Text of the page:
Dolkun Isa, President of the WUC, introduced another common theme, that the time for words has passed, and now it is time for action. He called it a critical time for China and for the world. But he also said that there is reason for hope, because pressure from abroad is finally building. He cited the fact that China was forced to admit to the mass detention of Uyghurs at a UN Human Rights Review in August 2018. The European Parliament passed a resolution condemning the transformation through education camps in China in October 2018. Canada followed suit shortly afterward, and Turkey “broke its silence” in 2019. He cited a bipartisan list of high-ranking US officials that have raised alarm about the situation, including Vice President Mike Pence, House Speaker Nancy Pelosi, Secretary of State Mike Pompeo, Ambassador-at-large for International Religious Freedom Sam Brownback, and Senator Marco Rubio. But he stressed that we must move beyond words to actions. The US and the EU must work together to put pressure on China. Congress must pass the Uyghur Human Rights Policy Act and the UIGHUR Act, and the administration must impose sanctions on officials under the Global Magnitsky Act. Only then can we make Never Again! real.
Focus on Action
The focus on action was reinforced by many speakers. In addition to repeated calls for passage of the Congressional legislation and for implementation of Magnitsky sanctions, many speakers called for official prohibition of sales of goods and services to any entity with ties to the repression machine in China; the sanctioning of any American company that sells electronic or other products that can be used by China to monitor the population; and the banning of the import of any goods made in the Chinese prison labor system. In addition, several speakers called for a consumer boycott of all products from China.
Letters from multiple elected officials were read from the podium calling for tougher action against China. Senator Marco Rubio (R-FL) pledged to “work with you to end this horrific abuse” and called for everyone to speak with one voice. Rep. Chris Smith (R-NJ) called the treatment of Uyghurs a “crime against humanity” and called for Magnitsky sanctions. Rep. Tom Suozzi (D-NY) and Rep. Jim McGovern (D-MA) also delivered letters of support and called for Congressional action. Katrina Lantos Swett, the President of the Lantos Foundations for Human Rights and Justice named after the great Congressional voice for human rights, Rep. Tom Lantos (D-CA, 1928–2008), also sent a letter observing that the whole region of Xinjiang had “turned into a prison.”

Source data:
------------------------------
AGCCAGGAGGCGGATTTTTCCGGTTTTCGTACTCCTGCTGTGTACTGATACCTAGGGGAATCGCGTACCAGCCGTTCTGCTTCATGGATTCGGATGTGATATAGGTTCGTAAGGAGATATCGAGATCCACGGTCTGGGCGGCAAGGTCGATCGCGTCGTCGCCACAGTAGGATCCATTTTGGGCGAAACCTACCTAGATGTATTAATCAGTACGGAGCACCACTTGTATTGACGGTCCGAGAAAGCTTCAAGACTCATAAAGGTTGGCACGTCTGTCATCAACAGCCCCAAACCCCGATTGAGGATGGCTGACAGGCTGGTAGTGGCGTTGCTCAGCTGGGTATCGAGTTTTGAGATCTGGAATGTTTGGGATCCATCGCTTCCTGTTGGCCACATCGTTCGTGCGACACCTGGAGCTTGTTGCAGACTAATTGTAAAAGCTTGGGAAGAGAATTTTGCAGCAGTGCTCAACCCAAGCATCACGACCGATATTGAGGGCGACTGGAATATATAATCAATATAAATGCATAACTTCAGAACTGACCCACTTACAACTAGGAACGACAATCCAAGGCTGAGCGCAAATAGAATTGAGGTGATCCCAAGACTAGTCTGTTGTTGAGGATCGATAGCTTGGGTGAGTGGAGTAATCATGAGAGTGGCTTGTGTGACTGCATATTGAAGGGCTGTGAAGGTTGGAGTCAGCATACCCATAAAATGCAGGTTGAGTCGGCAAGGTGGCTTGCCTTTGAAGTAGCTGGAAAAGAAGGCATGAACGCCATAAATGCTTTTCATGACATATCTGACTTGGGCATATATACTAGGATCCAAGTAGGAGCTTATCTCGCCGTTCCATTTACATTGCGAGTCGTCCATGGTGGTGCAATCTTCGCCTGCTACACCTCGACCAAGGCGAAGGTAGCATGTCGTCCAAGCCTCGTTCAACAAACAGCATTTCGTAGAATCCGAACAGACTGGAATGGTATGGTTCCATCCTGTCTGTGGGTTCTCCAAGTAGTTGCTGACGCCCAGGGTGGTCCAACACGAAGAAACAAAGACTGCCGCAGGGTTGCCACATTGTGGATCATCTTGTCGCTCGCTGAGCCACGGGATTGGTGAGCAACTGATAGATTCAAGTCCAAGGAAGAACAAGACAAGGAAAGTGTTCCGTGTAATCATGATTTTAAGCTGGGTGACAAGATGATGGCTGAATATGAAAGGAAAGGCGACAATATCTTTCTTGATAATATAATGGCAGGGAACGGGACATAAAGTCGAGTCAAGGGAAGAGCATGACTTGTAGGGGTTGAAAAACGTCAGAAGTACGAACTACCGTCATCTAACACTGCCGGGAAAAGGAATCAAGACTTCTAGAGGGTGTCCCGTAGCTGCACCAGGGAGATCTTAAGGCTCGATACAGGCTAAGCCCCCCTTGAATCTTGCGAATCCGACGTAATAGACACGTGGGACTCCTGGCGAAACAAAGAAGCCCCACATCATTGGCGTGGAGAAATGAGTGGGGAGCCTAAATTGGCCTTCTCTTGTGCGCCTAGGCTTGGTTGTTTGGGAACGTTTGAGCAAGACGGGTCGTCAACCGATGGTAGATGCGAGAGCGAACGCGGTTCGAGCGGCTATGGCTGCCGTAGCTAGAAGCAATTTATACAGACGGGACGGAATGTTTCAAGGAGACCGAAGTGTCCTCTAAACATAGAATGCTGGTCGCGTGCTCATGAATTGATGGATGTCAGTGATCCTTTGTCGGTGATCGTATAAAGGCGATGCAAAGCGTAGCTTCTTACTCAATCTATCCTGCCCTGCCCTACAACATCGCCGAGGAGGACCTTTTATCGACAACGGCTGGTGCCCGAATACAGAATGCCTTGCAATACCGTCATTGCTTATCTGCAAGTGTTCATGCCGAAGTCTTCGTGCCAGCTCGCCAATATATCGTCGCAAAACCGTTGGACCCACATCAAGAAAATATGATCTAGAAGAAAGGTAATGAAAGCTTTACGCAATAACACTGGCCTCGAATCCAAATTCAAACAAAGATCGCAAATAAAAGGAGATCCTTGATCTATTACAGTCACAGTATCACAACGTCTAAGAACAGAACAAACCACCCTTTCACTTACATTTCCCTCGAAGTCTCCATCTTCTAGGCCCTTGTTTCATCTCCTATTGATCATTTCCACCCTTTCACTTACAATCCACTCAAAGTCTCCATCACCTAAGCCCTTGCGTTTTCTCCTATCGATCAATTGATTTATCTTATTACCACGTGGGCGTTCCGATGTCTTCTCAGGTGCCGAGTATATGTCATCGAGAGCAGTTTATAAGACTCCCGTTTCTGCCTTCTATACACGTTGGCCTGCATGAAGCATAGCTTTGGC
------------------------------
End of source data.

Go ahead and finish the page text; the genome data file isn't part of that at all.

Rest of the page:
Christian Solidarity with the Uyghurs
Together with this bipartisan group of lawmakers and Congressional interests, a broad range of advocates and groups came together to advocate for action to defend Uyghurs. Over 300 imams signed a petition calling for boycotts of Chinese goods and action by the US government, and Muslims from many different ethnic groups traveled from nearby states to be at the rally. Burma advocate Imam Malik Mujahid helped to organize the event, and led chants of “USA, USA” to help drive home the point that defending Uyghurs (and Burmese) are key American values. Bhuchung Tsering, Vice President of the International Campaign for Tibet stressed the long and close history between the Tibetan and Uyghur nations, and declared his solidarity with the Uyghurs’ suffering, and representatives of the Mongolian nation were present to deliver similar sentiments. Dominic Nardi of the US Commission on International Religious Freedom stressed his role as delivering the bipartisan, institutional concern of the United States government on the issue of the Uyghurs, and called for immediate action. Kristina Olney of the Victims of Communism Memorial Foundation spoke of the plight of the Uyghurs as part of the ongoing tragedy of Communism, and that anti-Communists around the world are standing with oppressed believers in China and calling for action. Chinese Christians attended as well, to lend their voices in defense of persecuted believers of all faiths. Tracy Jiao of The Church of Almighty God condemned the Chinese government’s attempts to “Sinicize” all religions – Christian, Muslim, Buddhist, Daoist, and others – and pledged her whole church in solidarity with Uyghurs against Chinese “cultural genocide.”
When asked why her Christian brothers and sisters had come out to rally for the predominantly Muslim Uyghurs, one member of The Church of Almighty God, Kunrui Li, responded, “Huge numbers of Uyghurs have been detained in concentration camps. They are tortured and abused, even persecuted to death. This is a gross violation of human rights. Although we have different beliefs, we are all suffering the cruel persecution of the Chinese government. We feel that we have the responsibility to stand up and defend human rights. Since the establishment of our church in 1991, Christians from The Church of Almighty God have been suffering persecution. Many have been tortured, put under heavy psychological pressure, and sentenced to prison. Some of our brothers and sisters are being held in Xinjiang’s concentration camps next to Uyghurs. Today we participate in this rally to express our solidarity and support to them.”
This spirit of solidarity was abundant at the rally in Washington. The mood was serious, because millions are suffering persecution. But it was also hopeful, as so many people from diverse backgrounds were coming together to call for action, and so many officials in Europe and the United States are finally listening. With cries of Never Again! and pledges of action, participants left energized to take the fight to the world and to China.
Source:BITTER WINTER /